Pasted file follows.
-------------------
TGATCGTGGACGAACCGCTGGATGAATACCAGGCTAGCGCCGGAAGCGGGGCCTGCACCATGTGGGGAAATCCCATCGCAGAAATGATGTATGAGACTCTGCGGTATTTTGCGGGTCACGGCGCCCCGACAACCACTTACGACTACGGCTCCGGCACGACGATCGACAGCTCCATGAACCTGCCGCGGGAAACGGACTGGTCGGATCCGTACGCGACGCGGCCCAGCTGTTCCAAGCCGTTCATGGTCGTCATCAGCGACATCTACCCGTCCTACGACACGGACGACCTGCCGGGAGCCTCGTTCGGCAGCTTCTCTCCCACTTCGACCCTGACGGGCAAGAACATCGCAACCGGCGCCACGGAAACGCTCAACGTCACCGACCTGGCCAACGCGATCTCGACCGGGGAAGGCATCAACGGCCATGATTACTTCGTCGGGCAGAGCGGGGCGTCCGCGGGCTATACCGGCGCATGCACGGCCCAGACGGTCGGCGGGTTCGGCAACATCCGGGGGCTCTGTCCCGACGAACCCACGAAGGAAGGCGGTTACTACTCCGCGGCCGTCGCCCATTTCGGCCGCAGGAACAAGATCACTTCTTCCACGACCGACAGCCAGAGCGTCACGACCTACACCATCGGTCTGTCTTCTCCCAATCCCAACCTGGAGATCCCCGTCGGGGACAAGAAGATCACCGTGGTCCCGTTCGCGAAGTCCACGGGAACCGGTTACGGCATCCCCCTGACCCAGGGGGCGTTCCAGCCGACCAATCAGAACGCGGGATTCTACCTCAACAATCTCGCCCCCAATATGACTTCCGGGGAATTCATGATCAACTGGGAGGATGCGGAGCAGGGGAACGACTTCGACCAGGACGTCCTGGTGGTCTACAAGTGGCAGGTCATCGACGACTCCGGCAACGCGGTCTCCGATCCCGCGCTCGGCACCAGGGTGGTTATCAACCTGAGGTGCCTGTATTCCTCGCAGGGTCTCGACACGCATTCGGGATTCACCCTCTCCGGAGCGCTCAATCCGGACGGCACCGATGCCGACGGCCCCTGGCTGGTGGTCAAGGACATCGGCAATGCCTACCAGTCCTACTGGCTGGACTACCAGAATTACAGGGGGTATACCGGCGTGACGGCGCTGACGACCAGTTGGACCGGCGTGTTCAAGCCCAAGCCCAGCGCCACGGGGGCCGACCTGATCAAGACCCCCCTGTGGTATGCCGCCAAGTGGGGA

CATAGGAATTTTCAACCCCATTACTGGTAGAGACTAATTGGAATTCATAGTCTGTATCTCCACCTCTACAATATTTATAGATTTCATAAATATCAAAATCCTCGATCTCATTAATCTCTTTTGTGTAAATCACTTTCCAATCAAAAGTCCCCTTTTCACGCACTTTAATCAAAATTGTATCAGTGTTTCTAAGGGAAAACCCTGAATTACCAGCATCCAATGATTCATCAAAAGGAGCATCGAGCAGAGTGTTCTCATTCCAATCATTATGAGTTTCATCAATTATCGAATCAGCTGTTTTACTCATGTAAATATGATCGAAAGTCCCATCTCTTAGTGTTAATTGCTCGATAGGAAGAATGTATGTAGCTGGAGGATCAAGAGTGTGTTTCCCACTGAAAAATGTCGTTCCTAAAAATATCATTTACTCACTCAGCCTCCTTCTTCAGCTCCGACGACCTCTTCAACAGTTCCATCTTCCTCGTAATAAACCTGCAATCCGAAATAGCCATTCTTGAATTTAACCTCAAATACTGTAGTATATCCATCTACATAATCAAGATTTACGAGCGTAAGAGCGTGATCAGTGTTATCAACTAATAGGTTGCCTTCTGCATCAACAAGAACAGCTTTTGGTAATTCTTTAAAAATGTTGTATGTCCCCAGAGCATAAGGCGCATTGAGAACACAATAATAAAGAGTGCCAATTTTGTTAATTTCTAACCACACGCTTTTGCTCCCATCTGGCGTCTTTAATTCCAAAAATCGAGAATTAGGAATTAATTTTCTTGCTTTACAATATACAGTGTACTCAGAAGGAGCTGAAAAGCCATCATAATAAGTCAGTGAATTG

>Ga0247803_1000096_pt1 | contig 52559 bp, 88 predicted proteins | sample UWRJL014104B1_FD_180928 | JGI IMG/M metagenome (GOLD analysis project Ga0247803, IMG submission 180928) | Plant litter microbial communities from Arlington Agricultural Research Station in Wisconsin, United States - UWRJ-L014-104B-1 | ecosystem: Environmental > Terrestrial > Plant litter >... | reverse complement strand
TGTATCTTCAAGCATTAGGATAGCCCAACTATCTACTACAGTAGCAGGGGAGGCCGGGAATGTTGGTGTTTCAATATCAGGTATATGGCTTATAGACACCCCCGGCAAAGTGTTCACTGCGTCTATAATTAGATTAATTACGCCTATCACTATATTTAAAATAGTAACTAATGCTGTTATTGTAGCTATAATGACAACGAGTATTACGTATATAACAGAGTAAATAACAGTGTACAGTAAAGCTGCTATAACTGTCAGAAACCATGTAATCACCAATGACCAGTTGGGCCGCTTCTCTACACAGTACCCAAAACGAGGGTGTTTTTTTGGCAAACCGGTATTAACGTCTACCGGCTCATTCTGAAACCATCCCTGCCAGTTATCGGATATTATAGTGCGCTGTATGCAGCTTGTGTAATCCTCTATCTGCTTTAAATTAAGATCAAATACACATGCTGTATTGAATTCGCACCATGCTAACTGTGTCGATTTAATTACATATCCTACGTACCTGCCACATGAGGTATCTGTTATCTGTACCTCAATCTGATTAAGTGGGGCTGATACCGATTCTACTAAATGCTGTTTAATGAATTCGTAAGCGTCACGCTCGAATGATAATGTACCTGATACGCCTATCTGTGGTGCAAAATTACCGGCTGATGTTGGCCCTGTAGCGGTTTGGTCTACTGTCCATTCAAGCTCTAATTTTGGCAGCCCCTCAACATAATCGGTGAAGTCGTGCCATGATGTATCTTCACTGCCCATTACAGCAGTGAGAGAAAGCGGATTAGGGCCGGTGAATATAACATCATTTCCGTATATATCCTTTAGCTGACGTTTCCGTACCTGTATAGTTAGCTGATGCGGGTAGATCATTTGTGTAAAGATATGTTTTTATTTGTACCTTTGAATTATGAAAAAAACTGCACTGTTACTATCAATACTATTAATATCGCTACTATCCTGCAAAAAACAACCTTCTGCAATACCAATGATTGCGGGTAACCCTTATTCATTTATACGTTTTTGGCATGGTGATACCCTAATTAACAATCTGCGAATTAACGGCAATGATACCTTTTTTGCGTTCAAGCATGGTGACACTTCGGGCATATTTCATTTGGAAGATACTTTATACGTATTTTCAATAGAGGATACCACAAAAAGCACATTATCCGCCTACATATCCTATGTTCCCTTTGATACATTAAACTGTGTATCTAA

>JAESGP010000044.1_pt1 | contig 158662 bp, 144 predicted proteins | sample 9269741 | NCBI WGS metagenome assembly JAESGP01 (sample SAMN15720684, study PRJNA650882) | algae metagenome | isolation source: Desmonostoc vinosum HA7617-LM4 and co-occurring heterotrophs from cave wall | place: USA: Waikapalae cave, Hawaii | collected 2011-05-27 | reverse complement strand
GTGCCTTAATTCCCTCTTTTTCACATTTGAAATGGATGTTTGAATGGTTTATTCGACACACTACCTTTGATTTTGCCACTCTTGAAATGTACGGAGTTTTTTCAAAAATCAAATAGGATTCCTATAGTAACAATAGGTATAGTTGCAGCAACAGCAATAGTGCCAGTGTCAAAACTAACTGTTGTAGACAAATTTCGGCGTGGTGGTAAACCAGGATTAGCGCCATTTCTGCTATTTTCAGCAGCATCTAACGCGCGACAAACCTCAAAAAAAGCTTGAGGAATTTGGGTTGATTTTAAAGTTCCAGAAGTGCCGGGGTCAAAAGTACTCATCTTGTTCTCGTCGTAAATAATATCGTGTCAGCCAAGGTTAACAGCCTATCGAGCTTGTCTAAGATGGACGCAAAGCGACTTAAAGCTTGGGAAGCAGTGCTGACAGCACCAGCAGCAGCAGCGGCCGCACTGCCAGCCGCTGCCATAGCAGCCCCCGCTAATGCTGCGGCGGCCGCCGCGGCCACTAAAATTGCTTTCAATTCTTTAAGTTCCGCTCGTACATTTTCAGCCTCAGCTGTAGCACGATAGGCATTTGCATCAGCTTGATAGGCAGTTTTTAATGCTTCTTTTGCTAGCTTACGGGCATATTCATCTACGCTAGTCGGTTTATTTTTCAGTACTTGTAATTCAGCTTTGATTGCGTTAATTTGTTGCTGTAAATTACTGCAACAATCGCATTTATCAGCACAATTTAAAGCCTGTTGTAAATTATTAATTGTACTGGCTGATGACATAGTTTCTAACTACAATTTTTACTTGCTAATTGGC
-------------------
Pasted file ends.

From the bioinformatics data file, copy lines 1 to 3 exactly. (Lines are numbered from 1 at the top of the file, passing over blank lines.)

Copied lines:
TGATCGTGGACGAACCGCTGGATGAATACCAGGCTAGCGCCGGAAGCGGGGCCTGCACCATGTGGGGAAATCCCATCGCAGAAATGATGTATGAGACTCTGCGGTATTTTGCGGGTCACGGCGCCCCGACAACCACTTACGACTACGGCTCCGGCACGACGATCGACAGCTCCATGAACCTGCCGCGGGAAACGGACTGGTCGGATCCGTACGCGACGCGGCCCAGCTGTTCCAAGCCGTTCATGGTCGTCATCAGCGACATCTACCCGTCCTACGACACGGACGACCTGCCGGGAGCCTCGTTCGGCAGCTTCTCTCCCACTTCGACCCTGACGGGCAAGAACATCGCAACCGGCGCCACGGAAACGCTCAACGTCACCGACCTGGCCAACGCGATCTCGACCGGGGAAGGCATCAACGGCCATGATTACTTCGTCGGGCAGAGCGGGGCGTCCGCGGGCTATACCGGCGCATGCACGGCCCAGACGGTCGGCGGGTTCGGCAACATCCGGGGGCTCTGTCCCGACGAACCCACGAAGGAAGGCGGTTACTACTCCGCGGCCGTCGCCCATTTCGGCCGCAGGAACAAGATCACTTCTTCCACGACCGACAGCCAGAGCGTCACGACCTACACCATCGGTCTGTCTTCTCCCAATCCCAACCTGGAGATCCCCGTCGGGGACAAGAAGATCACCGTGGTCCCGTTCGCGAAGTCCACGGGAACCGGTTACGGCATCCCCCTGACCCAGGGGGCGTTCCAGCCGACCAATCAGAACGCGGGATTCTACCTCAACAATCTCGCCCCCAATATGACTTCCGGGGAATTCATGATCAACTGGGAGGATGCGGAGCAGGGGAACGACTTCGACCAGGACGTCCTGGTGGTCTACAAGTGGCAGGTCATCGACGACTCCGGCAACGCGGTCTCCGATCCCGCGCTCGGCACCAGGGTGGTTATCAACCTGAGGTGCCTGTATTCCTCGCAGGGTCTCGACACGCATTCGGGATTCACCCTCTCCGGAGCGCTCAATCCGGACGGCACCGATGCCGACGGCCCCTGGCTGGTGGTCAAGGACATCGGCAATGCCTACCAGTCCTACTGGCTGGACTACCAGAATTACAGGGGGTATACCGGCGTGACGGCGCTGACGACCAGTTGGACCGGCGTGTTCAAGCCCAAGCCCAGCGCCACGGGGGCCGACCTGATCAAGACCCCCCTGTGGTATGCCGCCAAGTGGGGA

CATAGGAATTTTCAACCCCATTACTGGTAGAGACTAATTGGAATTCATAGTCTGTATCTCCACCTCTACAATATTTATAGATTTCATAAATATCAAAATCCTCGATCTCATTAATCTCTTTTGTGTAAATCACTTTCCAATCAAAAGTCCCCTTTTCACGCACTTTAATCAAAATTGTATCAGTGTTTCTAAGGGAAAACCCTGAATTACCAGCATCCAATGATTCATCAAAAGGAGCATCGAGCAGAGTGTTCTCATTCCAATCATTATGAGTTTCATCAATTATCGAATCAGCTGTTTTACTCATGTAAATATGATCGAAAGTCCCATCTCTTAGTGTTAATTGCTCGATAGGAAGAATGTATGTAGCTGGAGGATCAAGAGTGTGTTTCCCACTGAAAAATGTCGTTCCTAAAAATATCATTTACTCACTCAGCCTCCTTCTTCAGCTCCGACGACCTCTTCAACAGTTCCATCTTCCTCGTAATAAACCTGCAATCCGAAATAGCCATTCTTGAATTTAACCTCAAATACTGTAGTATATCCATCTACATAATCAAGATTTACGAGCGTAAGAGCGTGATCAGTGTTATCAACTAATAGGTTGCCTTCTGCATCAACAAGAACAGCTTTTGGTAATTCTTTAAAAATGTTGTATGTCCCCAGAGCATAAGGCGCATTGAGAACACAATAATAAAGAGTGCCAATTTTGTTAATTTCTAACCACACGCTTTTGCTCCCATCTGGCGTCTTTAATTCCAAAAATCGAGAATTAGGAATTAATTTTCTTGCTTTACAATATACAGTGTACTCAGAAGGAGCTGAAAAGCCATCATAATAAGTCAGTGAATTG

>Ga0247803_1000096_pt1 | contig 52559 bp, 88 predicted proteins | sample UWRJL014104B1_FD_180928 | JGI IMG/M metagenome (GOLD analysis project Ga0247803, IMG submission 180928) | Plant litter microbial communities from Arlington Agricultural Research Station in Wisconsin, United States - UWRJ-L014-104B-1 | ecosystem: Environmental > Terrestrial > Plant litter >... | reverse complement strand